A Share volunteer's story - teaching and learning at Share

What the hell was I thinking?

Two years ago I was offered the role of creative writing teacher at Share Community; and my first reaction was to say thanks, but no thanks!

I had misread the advert, assuming the work involved teaching disabled children. Had I realised at the time it would mean working with adults, I’m ashamed to say, I wouldn’t have applied; my experience of any interaction amongst adults with life-limiting conditions being zero.

At the interview I was introduced to a few of the prospective students. My communication, at that first meeting, was at best patronising and at worst hopeless. The students’ learning difficulties were beyond anything I’d encountered in my previous walks of life – working in the City and studying for a Creative Writing MA. I felt intimidated and daunted. Were I to be offered the job, it would just be easier to turn it down and return to my studies, where elegant prose and poetry were the only things that mattered. I would get over the sense of shame I felt, and I could pretend none of it had happened.

But isn’t that what so many people do when faced with disabled adults? Who did I think I was?

So when the job was offered, I took a deep  breath, muttered something about getting over myself and said yes please.

Alison with Karina and DionneFor the last two years I have spent every Tuesday morning in the company of ten wonderful, joyful students. The lessons were challenging, as not all of the students could read or write and many had very short attention spans. But by adapting each class to ensure that there was music, words, pictures, videos, photos and walks in the park, we were able to explore the topics of weather, sea, happiness, fear and dreams, and go on to create poems, stories, magical sentences and images that delighted them and amazed me. We have showcased the work on posters that have adorned the canteen walls, been included in newsletters and made appearances on Facebook. We achieved tangible results.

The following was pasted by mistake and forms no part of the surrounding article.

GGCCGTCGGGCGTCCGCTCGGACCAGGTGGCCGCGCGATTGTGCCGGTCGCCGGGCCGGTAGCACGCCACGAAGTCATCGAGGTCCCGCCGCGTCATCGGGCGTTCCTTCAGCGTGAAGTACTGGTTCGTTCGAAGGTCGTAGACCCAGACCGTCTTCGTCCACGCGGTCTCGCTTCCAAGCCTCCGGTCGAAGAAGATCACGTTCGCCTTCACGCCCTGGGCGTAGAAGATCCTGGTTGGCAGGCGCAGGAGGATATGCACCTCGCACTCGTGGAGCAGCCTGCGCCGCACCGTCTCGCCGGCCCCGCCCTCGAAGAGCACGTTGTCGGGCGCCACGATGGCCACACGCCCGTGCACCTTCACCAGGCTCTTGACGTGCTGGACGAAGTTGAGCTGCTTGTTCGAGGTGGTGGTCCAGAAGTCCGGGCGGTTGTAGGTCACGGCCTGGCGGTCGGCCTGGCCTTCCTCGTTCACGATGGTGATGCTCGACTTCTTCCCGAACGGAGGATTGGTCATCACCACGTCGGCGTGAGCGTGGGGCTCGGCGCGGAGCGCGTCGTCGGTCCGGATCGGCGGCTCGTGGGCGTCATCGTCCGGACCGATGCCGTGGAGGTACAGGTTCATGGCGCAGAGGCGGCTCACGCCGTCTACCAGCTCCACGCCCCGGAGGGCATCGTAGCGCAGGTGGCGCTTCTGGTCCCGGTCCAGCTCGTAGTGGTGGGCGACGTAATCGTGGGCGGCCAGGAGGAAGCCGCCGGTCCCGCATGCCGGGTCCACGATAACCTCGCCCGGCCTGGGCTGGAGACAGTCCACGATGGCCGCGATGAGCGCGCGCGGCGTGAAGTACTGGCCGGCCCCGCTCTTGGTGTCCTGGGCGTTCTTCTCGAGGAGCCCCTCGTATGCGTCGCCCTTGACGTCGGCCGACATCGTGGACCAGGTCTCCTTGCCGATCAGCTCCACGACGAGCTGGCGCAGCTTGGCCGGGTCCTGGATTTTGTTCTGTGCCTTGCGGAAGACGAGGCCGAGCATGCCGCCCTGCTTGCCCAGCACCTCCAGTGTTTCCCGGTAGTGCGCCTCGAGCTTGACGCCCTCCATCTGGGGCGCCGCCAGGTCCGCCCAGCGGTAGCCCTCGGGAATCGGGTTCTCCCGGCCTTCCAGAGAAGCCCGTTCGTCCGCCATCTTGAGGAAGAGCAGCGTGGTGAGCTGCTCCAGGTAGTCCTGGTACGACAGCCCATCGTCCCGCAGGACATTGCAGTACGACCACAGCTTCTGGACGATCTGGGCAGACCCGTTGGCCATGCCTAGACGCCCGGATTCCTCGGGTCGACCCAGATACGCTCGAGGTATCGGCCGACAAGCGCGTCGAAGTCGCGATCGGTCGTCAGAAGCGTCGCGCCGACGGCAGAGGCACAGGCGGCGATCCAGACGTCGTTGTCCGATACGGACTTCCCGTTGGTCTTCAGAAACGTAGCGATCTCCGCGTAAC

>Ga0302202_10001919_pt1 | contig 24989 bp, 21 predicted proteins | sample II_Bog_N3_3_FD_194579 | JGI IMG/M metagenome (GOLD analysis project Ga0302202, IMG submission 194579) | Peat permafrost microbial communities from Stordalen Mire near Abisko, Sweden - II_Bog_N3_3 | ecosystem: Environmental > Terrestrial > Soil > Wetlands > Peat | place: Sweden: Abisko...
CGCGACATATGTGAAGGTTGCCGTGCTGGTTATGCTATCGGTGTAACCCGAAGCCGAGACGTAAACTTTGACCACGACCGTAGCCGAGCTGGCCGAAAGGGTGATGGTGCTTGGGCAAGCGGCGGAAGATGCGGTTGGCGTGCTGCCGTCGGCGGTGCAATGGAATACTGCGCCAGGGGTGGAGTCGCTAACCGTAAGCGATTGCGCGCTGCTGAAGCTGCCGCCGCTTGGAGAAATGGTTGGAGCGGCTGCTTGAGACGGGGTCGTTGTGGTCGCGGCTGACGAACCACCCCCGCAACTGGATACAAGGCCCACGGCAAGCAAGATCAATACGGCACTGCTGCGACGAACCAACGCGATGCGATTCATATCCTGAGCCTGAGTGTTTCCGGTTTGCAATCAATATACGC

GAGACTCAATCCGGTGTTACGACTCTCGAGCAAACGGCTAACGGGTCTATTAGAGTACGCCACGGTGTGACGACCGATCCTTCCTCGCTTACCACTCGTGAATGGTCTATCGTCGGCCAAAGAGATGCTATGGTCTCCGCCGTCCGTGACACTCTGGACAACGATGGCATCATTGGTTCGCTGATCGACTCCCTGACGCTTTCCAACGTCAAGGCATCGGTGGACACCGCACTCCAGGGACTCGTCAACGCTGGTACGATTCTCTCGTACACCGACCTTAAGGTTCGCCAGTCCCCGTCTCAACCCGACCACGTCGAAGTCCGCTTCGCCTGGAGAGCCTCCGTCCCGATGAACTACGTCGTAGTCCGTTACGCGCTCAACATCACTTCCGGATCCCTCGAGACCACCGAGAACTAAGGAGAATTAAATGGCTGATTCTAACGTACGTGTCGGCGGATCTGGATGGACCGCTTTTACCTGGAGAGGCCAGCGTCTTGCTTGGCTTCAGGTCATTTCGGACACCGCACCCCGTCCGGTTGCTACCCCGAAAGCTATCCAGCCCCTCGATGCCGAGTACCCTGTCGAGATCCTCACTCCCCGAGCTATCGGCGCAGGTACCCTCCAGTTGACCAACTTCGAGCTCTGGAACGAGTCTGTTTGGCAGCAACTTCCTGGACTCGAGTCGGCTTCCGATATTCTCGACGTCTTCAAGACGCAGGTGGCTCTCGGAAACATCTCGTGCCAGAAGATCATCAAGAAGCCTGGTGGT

I hope that the students feel they have learnt and been creative, but I’m sure that they can’t have learnt as much as I have. With both physical and mental limitations, the students have a relentlessly positive outlook on life. They live wholly in the present and enthusiastically embrace the basic wonders of life – family, food, nature, friends and music, as well as the additional joys of shopping, watching movies, food (Have I mentioned that? They did. A lot!) and going to parties. When I asked one of them what was the best thing in her life, she answered ‘my wheelchair’. For a moment I faltered until I realised that her wheelchair was her mobility and her independence: simply an extension of her. The fact that she lives her life in one is a given; something she accepted a long time ago. If I wanted to work with the students I had to step into their minds, understand how they saw the world and forget about how I saw them. And so for those few hours on a Tuesday morning, I learnt to be my best self, something that I don’t think I achieved at any other time of the week. There was no room for frustration, judgment or doubt, there was only room for an unquenchable belief that we could achieve anything, accept everything, and do it all smiling.

So two years on, do I now know why I was intimidated and daunted at the thought of accepting the creative writing teacher role? No I don’t. I have no idea. How blinkered was I?! Or perhaps how fearful was I of being outside my comfort zone, opening myself up to failure? But I got over myself, gave it a go, and for that I will always be grateful.

Alison Hitchcock is a writer and teacher. www.alisonhitchcock.co.uk Twitter @alihitchcock1


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